Interpreters sometimes function in roles beyond that of their title, often leading to colleague, parent, and student confusion and conflict.  Sometimes, role shifts are at the request of supervisors.  They look for the support of a staff person, regularly an interpreter, who has some background in “deaf related issues.”  Sometimes, recognizing student gaps, interpreters unilaterally decide to provide supports they feel students need.  Interpreter training programs generally provide programming from a “community interpreting” approach.  This does not offer training in how to match the language needs of a child whose language is still emerging.  When, or if, an interpreter is serving an expanded or dual role, it should be formalized and discussed with the instructional staff and the student, and all instructional supports should be guided and monitored by a qualified educator and included in the IEP.

Implications

How do school programs assess a student’s linguistic competency in sign language and make programming decisions accordingly?  Programs are fortunate when they have teachers of the deaf, speech-language pathologists or diagnosticians who can assess student sign language competency.  When this expertise is not present, it must be secured.
When does the provision of interpreting services contribute to a restrictive environment and when does it contribute to a least restrictive environment?  If a student is not linguistically ready, the team needs to design programming that provides a natural language environment. Natural sign language environments should include native sign language users if at all possible. In any case, a variety of roles and responsibilities should be considered.  Students would benefit socially and linguistically from age-appropriate peers who can serve as natural language models.  Adult language models can serve as parallel experience guides in the classroom, teacher aides, and tutors.  Language fluent teachers of the deaf can provide direct instruction and co-teach in general education settings.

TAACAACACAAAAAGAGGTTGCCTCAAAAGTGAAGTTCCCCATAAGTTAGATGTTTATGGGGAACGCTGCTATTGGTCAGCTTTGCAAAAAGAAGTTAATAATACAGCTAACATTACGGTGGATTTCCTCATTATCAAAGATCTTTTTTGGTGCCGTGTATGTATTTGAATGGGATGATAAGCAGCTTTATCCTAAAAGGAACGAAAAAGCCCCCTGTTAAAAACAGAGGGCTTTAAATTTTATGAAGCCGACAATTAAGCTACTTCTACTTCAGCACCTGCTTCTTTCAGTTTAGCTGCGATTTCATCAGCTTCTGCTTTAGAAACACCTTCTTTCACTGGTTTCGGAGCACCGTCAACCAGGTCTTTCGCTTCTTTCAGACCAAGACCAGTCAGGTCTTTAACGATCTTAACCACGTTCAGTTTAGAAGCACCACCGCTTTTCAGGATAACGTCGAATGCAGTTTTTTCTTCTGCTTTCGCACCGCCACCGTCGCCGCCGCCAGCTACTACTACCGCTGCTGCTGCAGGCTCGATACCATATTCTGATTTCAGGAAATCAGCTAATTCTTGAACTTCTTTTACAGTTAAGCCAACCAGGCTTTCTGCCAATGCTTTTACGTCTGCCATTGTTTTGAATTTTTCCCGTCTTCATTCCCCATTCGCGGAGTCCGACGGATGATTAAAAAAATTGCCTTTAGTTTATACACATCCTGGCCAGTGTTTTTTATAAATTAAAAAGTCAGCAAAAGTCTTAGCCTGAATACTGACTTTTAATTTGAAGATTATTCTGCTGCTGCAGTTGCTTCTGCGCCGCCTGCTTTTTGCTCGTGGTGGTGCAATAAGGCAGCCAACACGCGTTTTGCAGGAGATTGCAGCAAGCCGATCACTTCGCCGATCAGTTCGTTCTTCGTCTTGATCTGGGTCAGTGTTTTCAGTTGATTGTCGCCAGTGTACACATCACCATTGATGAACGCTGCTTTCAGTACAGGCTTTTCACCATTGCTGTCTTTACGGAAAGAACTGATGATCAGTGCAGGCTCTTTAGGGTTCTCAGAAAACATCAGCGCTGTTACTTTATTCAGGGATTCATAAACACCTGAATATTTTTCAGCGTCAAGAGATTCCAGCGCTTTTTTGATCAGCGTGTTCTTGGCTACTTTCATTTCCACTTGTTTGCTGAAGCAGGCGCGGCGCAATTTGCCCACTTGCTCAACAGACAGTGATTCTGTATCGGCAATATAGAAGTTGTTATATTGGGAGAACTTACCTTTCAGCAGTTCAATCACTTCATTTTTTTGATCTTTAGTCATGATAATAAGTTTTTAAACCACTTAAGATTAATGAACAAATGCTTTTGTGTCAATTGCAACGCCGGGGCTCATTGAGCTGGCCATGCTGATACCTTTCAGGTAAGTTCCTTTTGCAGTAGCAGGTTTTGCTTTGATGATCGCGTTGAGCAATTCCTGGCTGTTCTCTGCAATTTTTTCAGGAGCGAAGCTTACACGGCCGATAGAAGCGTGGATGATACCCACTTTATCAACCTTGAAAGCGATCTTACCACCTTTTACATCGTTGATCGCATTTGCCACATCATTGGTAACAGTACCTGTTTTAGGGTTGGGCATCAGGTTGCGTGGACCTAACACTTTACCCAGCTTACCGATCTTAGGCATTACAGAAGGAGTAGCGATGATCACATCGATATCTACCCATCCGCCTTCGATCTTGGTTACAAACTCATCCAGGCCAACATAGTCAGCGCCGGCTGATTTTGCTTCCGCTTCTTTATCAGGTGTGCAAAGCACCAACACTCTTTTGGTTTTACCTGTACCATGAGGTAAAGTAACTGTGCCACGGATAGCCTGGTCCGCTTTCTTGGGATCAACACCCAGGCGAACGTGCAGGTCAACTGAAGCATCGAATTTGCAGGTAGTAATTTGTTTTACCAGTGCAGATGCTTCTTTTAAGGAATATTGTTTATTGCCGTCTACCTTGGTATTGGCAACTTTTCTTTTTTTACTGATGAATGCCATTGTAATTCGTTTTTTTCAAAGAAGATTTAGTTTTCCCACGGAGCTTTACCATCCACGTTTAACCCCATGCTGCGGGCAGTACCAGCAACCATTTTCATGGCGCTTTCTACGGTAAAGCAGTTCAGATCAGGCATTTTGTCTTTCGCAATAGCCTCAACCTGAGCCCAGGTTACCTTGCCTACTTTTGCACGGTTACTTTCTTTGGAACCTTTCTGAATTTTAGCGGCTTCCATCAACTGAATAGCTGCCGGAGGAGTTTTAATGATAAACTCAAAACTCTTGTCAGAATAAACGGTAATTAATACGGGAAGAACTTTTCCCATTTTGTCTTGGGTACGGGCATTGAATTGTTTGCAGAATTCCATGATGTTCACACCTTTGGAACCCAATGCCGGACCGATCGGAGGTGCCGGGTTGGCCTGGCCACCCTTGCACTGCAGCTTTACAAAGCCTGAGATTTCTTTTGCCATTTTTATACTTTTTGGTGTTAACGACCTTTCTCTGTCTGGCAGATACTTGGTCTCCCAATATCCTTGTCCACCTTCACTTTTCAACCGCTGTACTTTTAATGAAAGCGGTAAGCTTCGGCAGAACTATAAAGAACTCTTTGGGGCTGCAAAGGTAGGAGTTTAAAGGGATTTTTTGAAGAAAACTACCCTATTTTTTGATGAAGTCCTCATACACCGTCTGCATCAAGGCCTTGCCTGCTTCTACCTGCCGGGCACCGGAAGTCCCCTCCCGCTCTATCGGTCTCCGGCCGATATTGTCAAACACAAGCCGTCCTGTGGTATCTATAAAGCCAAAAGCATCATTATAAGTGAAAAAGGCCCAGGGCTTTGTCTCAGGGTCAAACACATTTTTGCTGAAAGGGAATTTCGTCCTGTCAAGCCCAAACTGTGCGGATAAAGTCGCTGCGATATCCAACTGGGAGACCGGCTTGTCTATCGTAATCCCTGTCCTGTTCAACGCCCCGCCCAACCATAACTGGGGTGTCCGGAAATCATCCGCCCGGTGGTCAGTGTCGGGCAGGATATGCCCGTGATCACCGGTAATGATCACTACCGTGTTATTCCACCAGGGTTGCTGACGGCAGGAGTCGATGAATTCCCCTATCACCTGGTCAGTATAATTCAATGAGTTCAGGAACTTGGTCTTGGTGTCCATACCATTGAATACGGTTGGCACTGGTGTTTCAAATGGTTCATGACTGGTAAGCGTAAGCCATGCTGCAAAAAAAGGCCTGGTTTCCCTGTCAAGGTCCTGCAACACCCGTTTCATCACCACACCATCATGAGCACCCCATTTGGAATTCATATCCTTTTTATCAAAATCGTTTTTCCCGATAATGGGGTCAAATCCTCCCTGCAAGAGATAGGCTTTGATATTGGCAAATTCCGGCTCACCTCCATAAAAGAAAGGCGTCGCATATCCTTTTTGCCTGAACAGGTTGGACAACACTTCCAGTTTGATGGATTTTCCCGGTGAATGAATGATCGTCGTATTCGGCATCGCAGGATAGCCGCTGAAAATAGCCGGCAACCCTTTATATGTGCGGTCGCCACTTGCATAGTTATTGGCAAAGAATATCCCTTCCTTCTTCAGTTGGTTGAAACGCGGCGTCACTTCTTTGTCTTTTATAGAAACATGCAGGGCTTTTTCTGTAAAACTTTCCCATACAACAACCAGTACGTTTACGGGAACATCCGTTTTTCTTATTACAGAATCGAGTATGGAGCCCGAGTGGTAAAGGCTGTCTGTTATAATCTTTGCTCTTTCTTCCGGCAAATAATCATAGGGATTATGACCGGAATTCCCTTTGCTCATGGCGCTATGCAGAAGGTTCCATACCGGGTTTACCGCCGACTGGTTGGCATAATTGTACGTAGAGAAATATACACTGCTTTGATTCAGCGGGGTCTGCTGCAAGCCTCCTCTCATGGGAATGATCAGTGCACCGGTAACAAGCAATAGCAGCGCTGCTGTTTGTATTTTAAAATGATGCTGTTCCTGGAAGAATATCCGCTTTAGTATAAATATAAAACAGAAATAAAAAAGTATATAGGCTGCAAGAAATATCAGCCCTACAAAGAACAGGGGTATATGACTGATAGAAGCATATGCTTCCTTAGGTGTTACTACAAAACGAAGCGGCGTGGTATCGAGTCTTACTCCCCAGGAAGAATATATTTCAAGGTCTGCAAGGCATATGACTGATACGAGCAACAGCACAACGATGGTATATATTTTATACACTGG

Interpreting services are a prevailing provision for signing students who attending public school programs.  Interpreting and utilizing interpreting services is a complex process; not all students are prepared to access school this way.  For students to fully benefit from this service, it requires much consideration and planning by a highly qualified team.

Posted on July 10, 2017 by
Cindy Huff
New Mexico School for the Deaf
cindy.huff {at} nmsd.k12.nm.us

 

Further reading

Berke, M. (2013). Reading books with young deaf children: Strategies for mediating between american sign language and English. Journal of Deaf Studies and Deaf Education, 18, 299-311. view details

Hall, M.L., Eigsti, I., Bortfeld, H., & Lillo-Martin, D. (2017). Auditory deprivation does not impair executive function, but language deprivation might: Evidence from a parent-report measure in deaf native signing children. Journal of Deaf Studies and Deaf Education, 22, 9-21. view details

Mayer, C. (2007). What really matters in the early literacy development of deaf children. Journal of Deaf Studies and Deaf Education, 12, 411-431. view details

Tomasuolo, E., Valerie, G., Di Renzo, A., Pasqualetti, P., & Volterra, V. (2013). Deaf children attending different school environments: Sign language abilities and theory of mind. Journal of Deaf Studies and Deaf Education, 18, 12-29. view details